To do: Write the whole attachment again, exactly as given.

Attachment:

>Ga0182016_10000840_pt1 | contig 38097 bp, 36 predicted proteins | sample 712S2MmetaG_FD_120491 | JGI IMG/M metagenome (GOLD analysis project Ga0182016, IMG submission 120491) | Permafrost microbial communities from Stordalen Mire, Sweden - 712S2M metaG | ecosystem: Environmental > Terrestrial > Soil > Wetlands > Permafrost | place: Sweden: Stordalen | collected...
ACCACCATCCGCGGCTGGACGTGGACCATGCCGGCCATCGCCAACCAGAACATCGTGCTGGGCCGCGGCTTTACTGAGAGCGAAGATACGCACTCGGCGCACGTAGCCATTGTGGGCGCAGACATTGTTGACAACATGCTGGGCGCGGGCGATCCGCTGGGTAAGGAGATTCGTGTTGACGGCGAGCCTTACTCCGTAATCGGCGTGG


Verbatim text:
>Ga0182016_10000840_pt1 | contig 38097 bp, 36 predicted proteins | sample 712S2MmetaG_FD_120491 | JGI IMG/M metagenome (GOLD analysis project Ga0182016, IMG submission 120491) | Permafrost microbial communities from Stordalen Mire, Sweden - 712S2M metaG | ecosystem: Environmental > Terrestrial > Soil > Wetlands > Permafrost | place: Sweden: Stordalen | collected...
ACCACCATCCGCGGCTGGACGTGGACCATGCCGGCCATCGCCAACCAGAACATCGTGCTGGGCCGCGGCTTTACTGAGAGCGAAGATACGCACTCGGCGCACGTAGCCATTGTGGGCGCAGACATTGTTGACAACATGCTGGGCGCGGGCGATCCGCTGGGTAAGGAGATTCGTGTTGACGGCGAGCCTTACTCCGTAATCGGCGTGG